Duke alumna, scientist and pediatric immunologist Mary Louise Markert has dedicated her career to developing a cure for a fatal pediatric immune disorder. After 30 years of research, the Food and Drug Administration approved the immunotherapy she helped develop Oct. 8.
The groundbreaking therapy is the only available treatment for pediatric congenital athymia patients. Congenital athymia is a fatal disease where patients are born without a functioning thymus, an essential organ where a type of immune cells develop. The immunotherapy involves culturing thymus tissue and implanting the tissue into babies with athymia.
While on call one day in 1991, she received a phone call from a doctor asking about treating a child with DiGeorge syndrome, a specific and severe type of congenital athymia.
She had been previously doing research on mice and gene therapy, but since that chance phone call, she wondered if thymus tissue could be cultured to develop a thymus, recalling earlier studies using immunotherapy for pediatric patients without the thymus gland.
“After getting off the phone, there were two people that I thought I should talk to: Rebecca Buckley [James Buren Sidbury distinguished professor of pediatrics], who is world renowned in treating children who were born with no immune system who have severe combined immune deficiency, and Barton Haynes [Frederic M. Haynes professor of medicine], who was studying the thymus,” Markert recalled.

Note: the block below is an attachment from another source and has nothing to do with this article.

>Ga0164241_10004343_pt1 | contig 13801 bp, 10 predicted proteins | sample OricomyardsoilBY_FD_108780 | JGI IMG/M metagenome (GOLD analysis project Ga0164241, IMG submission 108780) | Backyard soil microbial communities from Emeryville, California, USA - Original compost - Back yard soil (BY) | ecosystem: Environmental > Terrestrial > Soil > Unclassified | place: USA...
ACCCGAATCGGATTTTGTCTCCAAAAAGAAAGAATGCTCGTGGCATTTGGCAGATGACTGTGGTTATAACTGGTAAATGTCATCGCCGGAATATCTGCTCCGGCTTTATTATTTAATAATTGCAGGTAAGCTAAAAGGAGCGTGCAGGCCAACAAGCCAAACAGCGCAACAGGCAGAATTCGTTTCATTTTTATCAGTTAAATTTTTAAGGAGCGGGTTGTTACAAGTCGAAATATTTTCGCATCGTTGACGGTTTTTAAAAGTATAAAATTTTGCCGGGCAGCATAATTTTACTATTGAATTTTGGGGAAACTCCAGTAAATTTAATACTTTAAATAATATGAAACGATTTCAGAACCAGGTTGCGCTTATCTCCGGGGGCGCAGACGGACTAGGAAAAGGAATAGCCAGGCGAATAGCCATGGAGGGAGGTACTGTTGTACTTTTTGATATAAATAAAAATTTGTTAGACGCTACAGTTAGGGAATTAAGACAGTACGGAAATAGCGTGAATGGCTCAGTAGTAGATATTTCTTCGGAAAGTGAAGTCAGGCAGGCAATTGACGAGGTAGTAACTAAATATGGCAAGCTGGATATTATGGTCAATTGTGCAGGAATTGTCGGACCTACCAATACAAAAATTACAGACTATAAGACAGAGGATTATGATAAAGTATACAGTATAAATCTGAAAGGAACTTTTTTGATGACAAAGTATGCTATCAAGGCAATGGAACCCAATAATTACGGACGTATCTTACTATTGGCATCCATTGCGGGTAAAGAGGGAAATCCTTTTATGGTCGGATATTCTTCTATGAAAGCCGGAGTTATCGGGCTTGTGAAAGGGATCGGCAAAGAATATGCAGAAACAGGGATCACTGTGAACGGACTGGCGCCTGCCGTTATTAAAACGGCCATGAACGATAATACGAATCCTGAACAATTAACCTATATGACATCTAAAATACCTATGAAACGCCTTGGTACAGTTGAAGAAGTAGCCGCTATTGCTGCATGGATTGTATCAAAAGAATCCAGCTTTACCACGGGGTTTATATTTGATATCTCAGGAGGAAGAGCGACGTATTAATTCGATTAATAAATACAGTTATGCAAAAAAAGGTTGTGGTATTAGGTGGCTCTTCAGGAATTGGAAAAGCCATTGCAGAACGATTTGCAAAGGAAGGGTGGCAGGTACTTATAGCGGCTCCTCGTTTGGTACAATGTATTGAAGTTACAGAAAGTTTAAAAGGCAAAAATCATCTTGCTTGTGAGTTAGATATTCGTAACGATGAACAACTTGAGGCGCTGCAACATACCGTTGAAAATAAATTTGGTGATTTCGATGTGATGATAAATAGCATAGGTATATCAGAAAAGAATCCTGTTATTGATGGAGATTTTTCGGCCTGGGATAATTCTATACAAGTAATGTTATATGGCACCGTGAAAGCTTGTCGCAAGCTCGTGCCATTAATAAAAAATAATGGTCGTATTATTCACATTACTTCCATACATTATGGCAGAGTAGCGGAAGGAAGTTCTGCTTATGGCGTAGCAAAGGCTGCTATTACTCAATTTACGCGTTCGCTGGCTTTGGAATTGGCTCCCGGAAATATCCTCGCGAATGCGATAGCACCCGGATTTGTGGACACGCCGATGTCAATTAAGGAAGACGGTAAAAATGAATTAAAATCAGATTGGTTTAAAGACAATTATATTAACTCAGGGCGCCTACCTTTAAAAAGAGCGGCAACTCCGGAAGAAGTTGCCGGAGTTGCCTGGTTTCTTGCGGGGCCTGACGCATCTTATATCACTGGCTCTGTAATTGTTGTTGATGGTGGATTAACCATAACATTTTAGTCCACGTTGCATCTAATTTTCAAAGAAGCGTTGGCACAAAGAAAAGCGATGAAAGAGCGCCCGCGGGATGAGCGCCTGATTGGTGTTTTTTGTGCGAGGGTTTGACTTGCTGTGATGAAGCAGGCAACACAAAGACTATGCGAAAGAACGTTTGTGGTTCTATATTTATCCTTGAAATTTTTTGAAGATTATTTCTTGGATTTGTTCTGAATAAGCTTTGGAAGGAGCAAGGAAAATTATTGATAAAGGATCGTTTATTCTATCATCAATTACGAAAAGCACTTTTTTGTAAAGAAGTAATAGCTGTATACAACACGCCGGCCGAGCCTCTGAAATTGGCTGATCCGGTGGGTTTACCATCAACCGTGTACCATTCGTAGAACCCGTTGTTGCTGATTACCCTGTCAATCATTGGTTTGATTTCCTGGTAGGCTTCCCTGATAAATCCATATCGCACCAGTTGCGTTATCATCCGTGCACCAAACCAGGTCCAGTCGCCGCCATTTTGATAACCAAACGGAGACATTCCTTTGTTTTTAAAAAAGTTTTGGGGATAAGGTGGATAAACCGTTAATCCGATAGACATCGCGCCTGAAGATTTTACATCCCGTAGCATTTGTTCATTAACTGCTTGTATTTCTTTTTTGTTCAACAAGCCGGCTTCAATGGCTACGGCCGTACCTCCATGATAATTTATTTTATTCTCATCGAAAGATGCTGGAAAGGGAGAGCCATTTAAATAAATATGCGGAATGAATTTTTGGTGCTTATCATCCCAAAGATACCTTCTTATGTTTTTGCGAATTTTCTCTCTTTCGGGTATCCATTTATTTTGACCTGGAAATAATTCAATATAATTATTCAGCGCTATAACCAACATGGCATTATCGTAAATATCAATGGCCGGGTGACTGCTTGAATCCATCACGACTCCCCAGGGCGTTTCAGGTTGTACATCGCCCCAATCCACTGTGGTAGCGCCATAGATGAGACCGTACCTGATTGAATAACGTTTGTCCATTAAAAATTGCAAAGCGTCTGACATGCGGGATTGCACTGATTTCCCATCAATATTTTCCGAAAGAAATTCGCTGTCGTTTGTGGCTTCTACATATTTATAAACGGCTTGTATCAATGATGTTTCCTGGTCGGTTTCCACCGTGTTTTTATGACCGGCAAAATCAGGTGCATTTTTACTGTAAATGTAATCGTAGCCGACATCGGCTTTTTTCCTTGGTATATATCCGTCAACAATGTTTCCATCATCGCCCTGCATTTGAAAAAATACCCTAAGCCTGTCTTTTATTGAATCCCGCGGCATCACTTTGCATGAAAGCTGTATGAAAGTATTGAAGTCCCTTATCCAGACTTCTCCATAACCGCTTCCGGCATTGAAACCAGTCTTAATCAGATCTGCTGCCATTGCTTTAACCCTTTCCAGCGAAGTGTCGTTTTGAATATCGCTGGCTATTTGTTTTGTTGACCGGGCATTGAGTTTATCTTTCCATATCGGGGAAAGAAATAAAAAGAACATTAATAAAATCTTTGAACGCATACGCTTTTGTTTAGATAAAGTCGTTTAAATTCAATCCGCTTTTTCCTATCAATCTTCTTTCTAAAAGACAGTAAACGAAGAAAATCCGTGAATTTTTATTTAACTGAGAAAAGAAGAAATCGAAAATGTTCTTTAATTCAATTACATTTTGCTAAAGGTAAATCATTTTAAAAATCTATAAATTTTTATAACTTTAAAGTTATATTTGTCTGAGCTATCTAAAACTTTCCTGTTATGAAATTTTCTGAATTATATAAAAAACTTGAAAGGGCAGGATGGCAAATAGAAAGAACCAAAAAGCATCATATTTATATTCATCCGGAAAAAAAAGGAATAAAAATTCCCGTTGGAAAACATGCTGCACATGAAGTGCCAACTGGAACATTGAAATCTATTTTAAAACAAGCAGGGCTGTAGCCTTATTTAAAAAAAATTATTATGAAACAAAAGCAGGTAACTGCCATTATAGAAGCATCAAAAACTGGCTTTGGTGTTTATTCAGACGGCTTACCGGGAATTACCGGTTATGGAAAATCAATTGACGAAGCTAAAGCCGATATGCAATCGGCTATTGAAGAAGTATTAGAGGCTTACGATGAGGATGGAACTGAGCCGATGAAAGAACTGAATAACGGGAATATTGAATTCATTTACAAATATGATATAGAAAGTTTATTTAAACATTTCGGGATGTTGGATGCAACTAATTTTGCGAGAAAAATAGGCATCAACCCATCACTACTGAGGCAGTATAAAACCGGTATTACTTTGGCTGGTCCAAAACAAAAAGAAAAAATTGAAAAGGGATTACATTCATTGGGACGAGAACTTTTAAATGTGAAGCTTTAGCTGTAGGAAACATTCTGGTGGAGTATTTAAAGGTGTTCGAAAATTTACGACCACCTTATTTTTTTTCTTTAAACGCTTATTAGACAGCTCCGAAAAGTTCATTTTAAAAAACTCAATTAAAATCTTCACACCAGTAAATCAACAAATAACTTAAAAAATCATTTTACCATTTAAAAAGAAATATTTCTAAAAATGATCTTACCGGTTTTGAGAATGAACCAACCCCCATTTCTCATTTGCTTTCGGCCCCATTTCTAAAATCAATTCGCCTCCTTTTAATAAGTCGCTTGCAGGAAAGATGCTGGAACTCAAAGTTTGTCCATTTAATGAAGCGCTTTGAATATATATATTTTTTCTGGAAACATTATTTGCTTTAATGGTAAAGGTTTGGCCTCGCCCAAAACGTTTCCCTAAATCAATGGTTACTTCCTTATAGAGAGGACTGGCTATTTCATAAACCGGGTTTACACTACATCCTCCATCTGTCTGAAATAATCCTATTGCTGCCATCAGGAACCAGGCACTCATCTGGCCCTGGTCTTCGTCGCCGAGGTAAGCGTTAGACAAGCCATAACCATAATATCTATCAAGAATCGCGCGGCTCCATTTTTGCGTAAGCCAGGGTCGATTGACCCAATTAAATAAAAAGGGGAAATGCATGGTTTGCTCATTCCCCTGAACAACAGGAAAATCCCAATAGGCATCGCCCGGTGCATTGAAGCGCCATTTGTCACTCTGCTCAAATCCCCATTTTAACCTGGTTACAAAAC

With the help of such renowned and experienced scientists in the field, she began to pursue research in cultured thymus tissue implants (CTTI).
Since 1991, Markert and colleagues have done many clinical studies investigating the effectiveness of CTTI, and the results show the survival rate of patients enrolled in the study is significantly higher.
“Pediatricians in almost every specialty have contributed to the care of these babies with congenital athymia,” Markert said. She highlighted the team effort, which included Joanne Kurtzberg, Jerome S. Harris distinguished professor of pediatrics. Markert also collaborated with researchers from the Duke Pediatrics Division of Pediatric Transplant and Cellular Therapy (PTCT) and Divisions of Pediatric Allergy and Immunology.
“I have been so focused on this group of pediatric congenital athymia patients, and I’ve been very fortunate to be able to do that,” Markert said.
The drug was also developed with the help of Enzyvant Therapeutics.
Markert began her journey at Duke as a student in the M.D.-Ph.D. program, receiving her doctorate in microbiology in 1981 and medical degree in 1982. She completed fellowships in pediatrics and allergy & immunology in 1984 and 1987, respectively. Markert is currently a professor emeritus of pediatrics and a professor of immunology at Duke, as well as a member of the Duke Cancer Institute.
After seeing her research come to fruition, Markert retired Oct. 15. Her pioneering efforts in pediatric immunology will continue to help children and families many years into the future.
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